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In the land of the blind…

In the land of the blind the one eyed man is king. Welcome to Spain, a land where a failure to enforce regulation encourages any cowboy to step forward as an expert.

I moved into my current house here in Alzira last summer. Just on the edge of the town and in a pleasant urbanisation, many aspects of being here are fantastic. With a south facing aspect and sun on the terrace all winter there’s plenty for which we can be grateful. Today however has uncovered once again the scourge of Spanish society – the cowboy workman. With seemingly nobody enforcing regulations, pretty much any tradesman, despite the sign writing on his van, could well be a complete and utter cowboy.

My first experience of this was soon after arriving here in Spain. The gas boiler I had at the time wasn’t working, so without hot water or heating, I called the landlord. José, my genial landlord turned up about a week later to take a look. He spent twenty minutes running water from each of the taps in the house and checking the pilot light before declaring that it was clearly not working and he would need to call an expert. Now, I imagined a boiler suit wearing official with a badge to denote his professional affiliations, so was a little taken aback when a gentleman in his mid seventies turned up with a black tar cigarette hanging from the corner of his mouth. After establishing the fact that this chap with his thickset, yellow, nicotine stained beard was in fact the expert, I led him through to the boiler and watched him perform his magic. In this case, with the lit cigarette still burning from the corner of his mouth, he lifted the front of the boiler and gave the gaze of what he clearly considered to be an expert analysis. With the cigarette waving dangerously from the corner of his mouth he tapped on any exposed pipes. With nothing happening he turned to me and asked if I had a spanner. When I was unable to oblige he changed his request to a screwdriver. Having provided him with the tools of his trade he then proceeded to bang ferociously on any pipe using the aforementioned tool. When the boiler still failed to light he shrugged and announced, with the pride normally associated with a job well done, that I would need an expert.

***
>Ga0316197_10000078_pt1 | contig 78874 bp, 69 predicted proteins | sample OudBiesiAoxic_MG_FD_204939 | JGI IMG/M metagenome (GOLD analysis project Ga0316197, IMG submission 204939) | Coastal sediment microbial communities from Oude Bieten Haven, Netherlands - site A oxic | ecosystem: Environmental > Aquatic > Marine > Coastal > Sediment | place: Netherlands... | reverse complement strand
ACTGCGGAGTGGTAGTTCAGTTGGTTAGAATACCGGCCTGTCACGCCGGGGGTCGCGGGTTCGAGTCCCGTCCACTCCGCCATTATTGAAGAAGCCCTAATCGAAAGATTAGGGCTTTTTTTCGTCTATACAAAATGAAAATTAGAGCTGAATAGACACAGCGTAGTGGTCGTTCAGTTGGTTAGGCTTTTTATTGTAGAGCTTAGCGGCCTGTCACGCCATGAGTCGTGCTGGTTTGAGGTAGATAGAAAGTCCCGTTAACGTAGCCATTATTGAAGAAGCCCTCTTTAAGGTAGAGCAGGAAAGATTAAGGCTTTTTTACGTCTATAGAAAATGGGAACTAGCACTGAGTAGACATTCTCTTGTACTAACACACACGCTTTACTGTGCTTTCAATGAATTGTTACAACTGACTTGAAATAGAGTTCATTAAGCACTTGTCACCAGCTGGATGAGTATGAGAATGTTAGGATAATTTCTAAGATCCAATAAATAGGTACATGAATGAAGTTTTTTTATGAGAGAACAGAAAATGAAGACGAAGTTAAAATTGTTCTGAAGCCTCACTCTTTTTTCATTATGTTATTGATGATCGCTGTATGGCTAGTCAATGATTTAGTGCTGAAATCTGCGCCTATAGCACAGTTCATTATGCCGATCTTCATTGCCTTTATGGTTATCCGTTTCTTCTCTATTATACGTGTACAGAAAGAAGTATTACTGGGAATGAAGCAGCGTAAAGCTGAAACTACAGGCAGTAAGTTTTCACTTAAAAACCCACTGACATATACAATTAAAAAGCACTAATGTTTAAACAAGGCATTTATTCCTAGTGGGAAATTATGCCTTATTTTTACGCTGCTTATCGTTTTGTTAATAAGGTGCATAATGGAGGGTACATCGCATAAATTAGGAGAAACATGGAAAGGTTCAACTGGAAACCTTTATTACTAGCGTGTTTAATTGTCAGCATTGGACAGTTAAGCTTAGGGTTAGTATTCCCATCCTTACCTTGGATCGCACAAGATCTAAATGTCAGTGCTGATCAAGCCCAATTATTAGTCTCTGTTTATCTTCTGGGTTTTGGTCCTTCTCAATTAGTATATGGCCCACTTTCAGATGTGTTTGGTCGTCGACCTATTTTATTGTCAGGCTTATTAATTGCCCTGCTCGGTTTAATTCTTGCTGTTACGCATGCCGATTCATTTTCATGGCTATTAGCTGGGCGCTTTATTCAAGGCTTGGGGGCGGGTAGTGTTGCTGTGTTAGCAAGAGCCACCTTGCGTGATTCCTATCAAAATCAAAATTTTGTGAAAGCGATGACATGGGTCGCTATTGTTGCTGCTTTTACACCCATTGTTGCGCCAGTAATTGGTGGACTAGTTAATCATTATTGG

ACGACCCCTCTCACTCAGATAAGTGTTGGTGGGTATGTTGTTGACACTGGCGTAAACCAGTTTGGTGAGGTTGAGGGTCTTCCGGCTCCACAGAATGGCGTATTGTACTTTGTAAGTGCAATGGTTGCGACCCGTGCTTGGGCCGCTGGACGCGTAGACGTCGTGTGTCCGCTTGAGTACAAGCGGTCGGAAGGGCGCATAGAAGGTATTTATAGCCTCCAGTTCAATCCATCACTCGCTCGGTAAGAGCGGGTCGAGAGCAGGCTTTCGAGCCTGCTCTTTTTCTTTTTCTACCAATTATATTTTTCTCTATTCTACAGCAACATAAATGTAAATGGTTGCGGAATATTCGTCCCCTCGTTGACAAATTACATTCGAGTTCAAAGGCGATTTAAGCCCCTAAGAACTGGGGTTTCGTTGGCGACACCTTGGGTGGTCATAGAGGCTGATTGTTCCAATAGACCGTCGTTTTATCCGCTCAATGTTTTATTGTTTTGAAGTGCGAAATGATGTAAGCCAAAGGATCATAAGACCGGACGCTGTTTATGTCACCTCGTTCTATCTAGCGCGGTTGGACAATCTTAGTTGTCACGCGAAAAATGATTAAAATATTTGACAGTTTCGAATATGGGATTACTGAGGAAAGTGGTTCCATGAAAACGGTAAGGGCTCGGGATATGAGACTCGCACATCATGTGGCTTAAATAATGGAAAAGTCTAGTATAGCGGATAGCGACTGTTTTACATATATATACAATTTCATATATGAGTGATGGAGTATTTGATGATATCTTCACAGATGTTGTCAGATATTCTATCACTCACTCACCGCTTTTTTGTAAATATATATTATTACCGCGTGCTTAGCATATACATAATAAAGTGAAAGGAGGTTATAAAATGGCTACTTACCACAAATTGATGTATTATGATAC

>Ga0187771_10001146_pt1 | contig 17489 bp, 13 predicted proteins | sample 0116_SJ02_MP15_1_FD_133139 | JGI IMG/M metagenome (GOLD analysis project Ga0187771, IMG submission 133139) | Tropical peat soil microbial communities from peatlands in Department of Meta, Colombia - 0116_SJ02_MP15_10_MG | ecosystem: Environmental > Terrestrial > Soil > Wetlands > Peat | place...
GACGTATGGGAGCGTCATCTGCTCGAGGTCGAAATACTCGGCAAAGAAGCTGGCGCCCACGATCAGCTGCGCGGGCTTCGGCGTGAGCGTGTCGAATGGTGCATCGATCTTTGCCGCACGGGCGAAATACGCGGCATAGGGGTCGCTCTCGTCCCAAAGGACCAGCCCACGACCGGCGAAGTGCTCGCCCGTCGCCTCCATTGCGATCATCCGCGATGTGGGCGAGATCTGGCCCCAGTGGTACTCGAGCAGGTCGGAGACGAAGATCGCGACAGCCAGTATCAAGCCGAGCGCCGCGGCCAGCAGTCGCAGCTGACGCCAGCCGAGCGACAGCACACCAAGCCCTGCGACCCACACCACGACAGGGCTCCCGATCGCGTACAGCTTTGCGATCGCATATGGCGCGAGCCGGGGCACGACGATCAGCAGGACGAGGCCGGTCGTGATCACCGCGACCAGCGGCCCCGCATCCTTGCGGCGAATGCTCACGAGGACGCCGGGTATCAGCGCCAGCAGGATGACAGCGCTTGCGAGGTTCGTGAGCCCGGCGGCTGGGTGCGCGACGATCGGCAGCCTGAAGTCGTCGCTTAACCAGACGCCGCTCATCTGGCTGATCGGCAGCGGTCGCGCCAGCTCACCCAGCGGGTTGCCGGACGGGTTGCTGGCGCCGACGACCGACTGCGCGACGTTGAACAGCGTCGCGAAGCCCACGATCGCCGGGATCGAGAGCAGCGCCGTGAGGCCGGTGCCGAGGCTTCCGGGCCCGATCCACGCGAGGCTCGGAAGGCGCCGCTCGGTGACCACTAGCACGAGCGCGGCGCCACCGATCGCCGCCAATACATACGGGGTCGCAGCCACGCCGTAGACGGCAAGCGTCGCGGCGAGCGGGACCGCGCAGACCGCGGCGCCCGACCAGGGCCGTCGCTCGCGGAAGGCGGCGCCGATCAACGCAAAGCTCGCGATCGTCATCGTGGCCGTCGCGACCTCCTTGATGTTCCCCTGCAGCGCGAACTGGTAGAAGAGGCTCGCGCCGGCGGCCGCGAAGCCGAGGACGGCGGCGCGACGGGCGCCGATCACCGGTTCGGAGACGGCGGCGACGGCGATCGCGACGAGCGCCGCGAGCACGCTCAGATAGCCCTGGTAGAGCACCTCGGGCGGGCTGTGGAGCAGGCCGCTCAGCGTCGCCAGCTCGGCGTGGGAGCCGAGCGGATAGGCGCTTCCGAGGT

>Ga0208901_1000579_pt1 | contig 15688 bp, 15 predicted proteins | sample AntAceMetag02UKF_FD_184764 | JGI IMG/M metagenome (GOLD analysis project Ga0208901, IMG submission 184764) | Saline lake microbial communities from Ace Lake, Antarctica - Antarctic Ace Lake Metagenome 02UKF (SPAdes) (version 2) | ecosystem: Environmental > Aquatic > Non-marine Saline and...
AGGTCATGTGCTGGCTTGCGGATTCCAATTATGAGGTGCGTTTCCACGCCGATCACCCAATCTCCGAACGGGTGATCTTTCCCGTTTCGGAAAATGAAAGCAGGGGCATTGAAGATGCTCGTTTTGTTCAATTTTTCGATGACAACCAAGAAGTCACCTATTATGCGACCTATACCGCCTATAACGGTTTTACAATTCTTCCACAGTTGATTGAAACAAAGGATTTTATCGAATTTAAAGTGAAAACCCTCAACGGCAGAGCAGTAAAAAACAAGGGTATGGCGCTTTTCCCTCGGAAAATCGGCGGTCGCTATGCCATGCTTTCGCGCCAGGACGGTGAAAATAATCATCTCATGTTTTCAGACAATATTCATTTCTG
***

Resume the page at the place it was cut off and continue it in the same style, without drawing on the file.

Which brings me to today’s events. Today’s clowning around started at around 9am when two guys turned up to install a new immersion heater. I had suggested to the landlady that a gas boiler may be a more sensible option when I complained that the 40 litre immersion was insufficient to service a family home. Today saw the installation of a new 70 litre immersion. The two tradesmen turned up at 9am and after a little poking around at the old system decided they needed ‘materials’. Now, to anybody living in Spain, a workman short of materials in the morning is an accepted code for “we’re going to a bar for breakfast and may be back before lunch”. The nearest DIY store is about two minutes away. Clearly these were large materials as they both left and took the van. Two hours later they returned looking well breakfasted and carrying the two bolts that had been missing at 9am.

The ensuing drilling, draining and general procrastination took until 3pm. Two men worked for six hours a piece, on paper at least, in order to install one immersion heater. (Let’s not discount the breakfast time as I’m sure they won’t when they submit their bill!)

There’s a lot to love about small town Spain but the lack of regulated and professional tradesmen is not on the list. At some point I imagine the regulations will come and customer expectation may even be the driving force for change. Until then, we will have to continue to enjoy the theatre of ‘have a go’ workmen trying in vain to fix the nation’s electrical and gas appliances.

In the land of the blind, the one eyed man is king!

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